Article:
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Marin Water

MMWD Keeps on Studying vs. Doing

The MMWD just spent $650,000 on a year-long study conducted by Jacobs Engineering on how to shore up its water supply. At the onset, this study was expected to be completed at a cost of around $400,000 in less than 6 months. The study explored in technical detail various options, including desalination and reservoir expansion.

After such a long and detailed study, the MMWD should have been ready to move on to project selection and bids.

Instead, the MMWD is seeking additional studies resulting in substantial delays before the MMWD can move on toward the bidding process.

The MMWD is seeking a grant of $200,000 to further study desalination in Petaluma. The MMWD would leverage federal funds and not use its own monies. Nevertheless, this study's cost estimate seems very high and will result in substantial time delays. At $300 per hour (the going rate for consultants), this study would result in a 666 person-hours project. That seems like a lot of time to study this single project.

The MMWD is also seeking another study on reservoir expansion. This study seems much more futile. The MMWD is seeking a grant for $662,000 matched by a $729,000 contribution in MMWD staff time on a reservoir study expansion.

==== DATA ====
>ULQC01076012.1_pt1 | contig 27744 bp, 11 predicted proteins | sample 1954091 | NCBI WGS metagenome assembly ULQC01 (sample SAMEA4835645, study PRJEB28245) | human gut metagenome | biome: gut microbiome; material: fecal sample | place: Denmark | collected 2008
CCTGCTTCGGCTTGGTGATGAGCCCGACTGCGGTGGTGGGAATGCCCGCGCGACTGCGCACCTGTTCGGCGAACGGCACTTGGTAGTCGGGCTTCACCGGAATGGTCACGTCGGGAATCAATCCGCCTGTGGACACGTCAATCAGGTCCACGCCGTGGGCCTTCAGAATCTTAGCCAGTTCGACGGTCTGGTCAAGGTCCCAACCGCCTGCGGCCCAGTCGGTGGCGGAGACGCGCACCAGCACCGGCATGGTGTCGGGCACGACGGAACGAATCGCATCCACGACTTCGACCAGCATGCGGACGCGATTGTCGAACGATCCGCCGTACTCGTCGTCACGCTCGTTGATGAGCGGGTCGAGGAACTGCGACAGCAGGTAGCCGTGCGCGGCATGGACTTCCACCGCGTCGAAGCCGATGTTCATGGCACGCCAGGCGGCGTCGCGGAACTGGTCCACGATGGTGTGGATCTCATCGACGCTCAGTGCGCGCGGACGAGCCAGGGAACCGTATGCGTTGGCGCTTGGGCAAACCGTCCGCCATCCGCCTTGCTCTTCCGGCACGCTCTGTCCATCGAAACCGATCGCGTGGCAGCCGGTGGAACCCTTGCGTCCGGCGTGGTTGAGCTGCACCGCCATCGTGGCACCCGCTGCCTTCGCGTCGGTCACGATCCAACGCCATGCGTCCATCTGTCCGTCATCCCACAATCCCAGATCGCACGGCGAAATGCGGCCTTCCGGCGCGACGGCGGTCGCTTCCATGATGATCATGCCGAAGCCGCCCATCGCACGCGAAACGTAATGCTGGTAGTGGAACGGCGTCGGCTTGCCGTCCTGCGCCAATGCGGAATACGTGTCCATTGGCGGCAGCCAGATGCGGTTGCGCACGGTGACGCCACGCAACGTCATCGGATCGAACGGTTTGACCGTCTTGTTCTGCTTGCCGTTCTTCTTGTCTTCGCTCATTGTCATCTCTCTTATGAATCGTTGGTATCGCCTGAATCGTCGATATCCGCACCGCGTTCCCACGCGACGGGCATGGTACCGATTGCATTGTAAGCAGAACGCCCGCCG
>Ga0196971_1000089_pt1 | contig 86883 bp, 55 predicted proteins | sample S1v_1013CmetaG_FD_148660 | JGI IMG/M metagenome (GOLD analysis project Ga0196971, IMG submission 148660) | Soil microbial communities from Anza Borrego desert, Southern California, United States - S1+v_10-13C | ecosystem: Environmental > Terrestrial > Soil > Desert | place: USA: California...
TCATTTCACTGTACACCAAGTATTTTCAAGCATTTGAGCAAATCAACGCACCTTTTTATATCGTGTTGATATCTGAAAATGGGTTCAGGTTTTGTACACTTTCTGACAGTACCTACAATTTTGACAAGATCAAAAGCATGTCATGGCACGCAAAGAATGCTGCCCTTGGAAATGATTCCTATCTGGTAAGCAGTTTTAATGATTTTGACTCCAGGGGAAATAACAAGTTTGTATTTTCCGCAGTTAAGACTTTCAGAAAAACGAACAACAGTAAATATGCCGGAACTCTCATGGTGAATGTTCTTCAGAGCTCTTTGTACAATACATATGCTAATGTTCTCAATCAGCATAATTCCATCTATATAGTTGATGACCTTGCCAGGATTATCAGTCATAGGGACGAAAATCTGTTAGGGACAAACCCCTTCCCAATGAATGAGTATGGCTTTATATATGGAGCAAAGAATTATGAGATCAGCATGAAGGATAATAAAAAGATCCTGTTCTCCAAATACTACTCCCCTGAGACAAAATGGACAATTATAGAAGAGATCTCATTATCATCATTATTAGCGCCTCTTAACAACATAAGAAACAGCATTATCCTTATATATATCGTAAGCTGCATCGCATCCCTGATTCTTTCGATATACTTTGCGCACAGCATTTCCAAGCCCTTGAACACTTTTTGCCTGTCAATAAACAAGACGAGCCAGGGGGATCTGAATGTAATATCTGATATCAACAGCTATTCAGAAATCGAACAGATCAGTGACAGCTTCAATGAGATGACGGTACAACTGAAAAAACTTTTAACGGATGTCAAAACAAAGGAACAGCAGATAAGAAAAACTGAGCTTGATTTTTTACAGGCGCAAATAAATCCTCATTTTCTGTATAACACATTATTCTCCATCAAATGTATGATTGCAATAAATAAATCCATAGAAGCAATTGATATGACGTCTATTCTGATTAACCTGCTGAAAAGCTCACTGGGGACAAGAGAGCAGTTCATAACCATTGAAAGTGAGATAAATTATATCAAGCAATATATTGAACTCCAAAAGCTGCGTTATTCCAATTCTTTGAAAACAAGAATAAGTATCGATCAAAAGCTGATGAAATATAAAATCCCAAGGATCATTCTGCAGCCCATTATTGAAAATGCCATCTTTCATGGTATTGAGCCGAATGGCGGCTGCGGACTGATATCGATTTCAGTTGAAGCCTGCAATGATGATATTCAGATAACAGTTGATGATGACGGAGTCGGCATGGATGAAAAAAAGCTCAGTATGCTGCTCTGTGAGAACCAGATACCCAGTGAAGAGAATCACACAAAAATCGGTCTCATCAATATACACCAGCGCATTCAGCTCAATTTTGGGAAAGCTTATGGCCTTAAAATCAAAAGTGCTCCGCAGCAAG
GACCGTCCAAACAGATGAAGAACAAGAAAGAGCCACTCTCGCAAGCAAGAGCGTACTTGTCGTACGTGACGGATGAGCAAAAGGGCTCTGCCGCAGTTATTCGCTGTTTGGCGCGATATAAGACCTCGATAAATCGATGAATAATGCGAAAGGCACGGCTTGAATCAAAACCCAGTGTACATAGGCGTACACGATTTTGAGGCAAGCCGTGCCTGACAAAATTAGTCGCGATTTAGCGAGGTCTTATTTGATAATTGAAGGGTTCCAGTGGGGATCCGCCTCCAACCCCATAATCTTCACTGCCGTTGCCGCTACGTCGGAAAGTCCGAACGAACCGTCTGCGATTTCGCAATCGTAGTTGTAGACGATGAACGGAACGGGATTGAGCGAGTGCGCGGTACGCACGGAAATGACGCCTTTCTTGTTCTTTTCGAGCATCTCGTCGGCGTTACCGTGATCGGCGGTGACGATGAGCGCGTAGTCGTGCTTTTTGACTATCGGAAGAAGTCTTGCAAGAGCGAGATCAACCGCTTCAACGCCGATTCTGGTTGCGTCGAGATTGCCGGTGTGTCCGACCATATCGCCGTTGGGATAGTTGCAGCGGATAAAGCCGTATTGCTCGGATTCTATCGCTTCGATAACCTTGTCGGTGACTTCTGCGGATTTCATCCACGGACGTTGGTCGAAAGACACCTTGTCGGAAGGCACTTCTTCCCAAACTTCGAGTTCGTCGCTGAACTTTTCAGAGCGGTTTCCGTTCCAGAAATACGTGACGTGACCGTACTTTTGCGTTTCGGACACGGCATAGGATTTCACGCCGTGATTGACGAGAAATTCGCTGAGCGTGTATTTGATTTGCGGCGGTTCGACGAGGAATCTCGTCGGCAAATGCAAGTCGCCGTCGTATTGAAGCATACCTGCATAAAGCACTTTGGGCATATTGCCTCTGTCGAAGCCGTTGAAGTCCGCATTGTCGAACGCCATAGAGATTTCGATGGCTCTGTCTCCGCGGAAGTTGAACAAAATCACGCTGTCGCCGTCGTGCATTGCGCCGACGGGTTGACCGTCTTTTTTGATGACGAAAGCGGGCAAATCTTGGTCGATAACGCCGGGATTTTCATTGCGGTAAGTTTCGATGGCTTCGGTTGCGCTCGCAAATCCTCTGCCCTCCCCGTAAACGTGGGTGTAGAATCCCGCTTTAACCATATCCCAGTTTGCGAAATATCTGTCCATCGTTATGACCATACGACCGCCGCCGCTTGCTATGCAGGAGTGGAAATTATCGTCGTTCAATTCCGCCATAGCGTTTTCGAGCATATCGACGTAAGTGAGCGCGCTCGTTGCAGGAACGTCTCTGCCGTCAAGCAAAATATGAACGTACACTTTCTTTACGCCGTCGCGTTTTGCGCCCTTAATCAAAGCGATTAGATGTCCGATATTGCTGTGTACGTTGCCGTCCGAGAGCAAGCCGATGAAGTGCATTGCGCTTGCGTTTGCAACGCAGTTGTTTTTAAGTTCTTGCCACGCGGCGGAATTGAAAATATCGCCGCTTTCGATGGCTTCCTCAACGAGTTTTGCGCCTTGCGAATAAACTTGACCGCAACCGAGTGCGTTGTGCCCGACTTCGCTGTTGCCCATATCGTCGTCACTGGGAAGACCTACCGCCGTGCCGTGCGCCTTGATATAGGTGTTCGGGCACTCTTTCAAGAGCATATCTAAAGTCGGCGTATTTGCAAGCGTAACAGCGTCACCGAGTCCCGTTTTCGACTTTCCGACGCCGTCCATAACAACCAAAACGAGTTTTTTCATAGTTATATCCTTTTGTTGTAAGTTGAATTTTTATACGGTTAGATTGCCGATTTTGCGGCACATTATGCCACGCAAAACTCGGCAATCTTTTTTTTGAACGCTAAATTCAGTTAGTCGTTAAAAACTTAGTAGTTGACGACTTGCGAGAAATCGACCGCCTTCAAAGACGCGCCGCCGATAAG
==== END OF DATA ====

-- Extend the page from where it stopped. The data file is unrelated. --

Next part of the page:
The reservoir expansion study appears very expensive given its very narrow topic. It focuses on the expansion of only three reservoirs to expand total storage from 80,000 acre-feet (AF) to 100,000 AF. The study also analyzes the impact of reservoir expansion on stream flows.

The MMWD civil engineers and scientists should be more knowledgeable than any external consultants regarding this specific reservoir expansion and its impact on stream flows. And, MMWD should have already figured this all out over the past year during the Jacobs Engineering study.

Instead, this reservoir expansion study will be very time-consuming. At about $300 per hour, the external consultants would spend about 2,200 person-hours on this project. The MMWD internal cost per hour per employee comes out to less than $150. This would entail MMWD spending over 5,000 person-hours on the project.

Exactly two years ago, we were less than 12 months away from running out of water. Now two years later, the MMWD just keeps on studying and studying. And, we still do not have a single additional drop of water supply.

If the MMWD would reallocate the prospective thousands of person-hours to actually moving forward on the selected projects, it would be that much closer to shoring up our 4-year water supply security.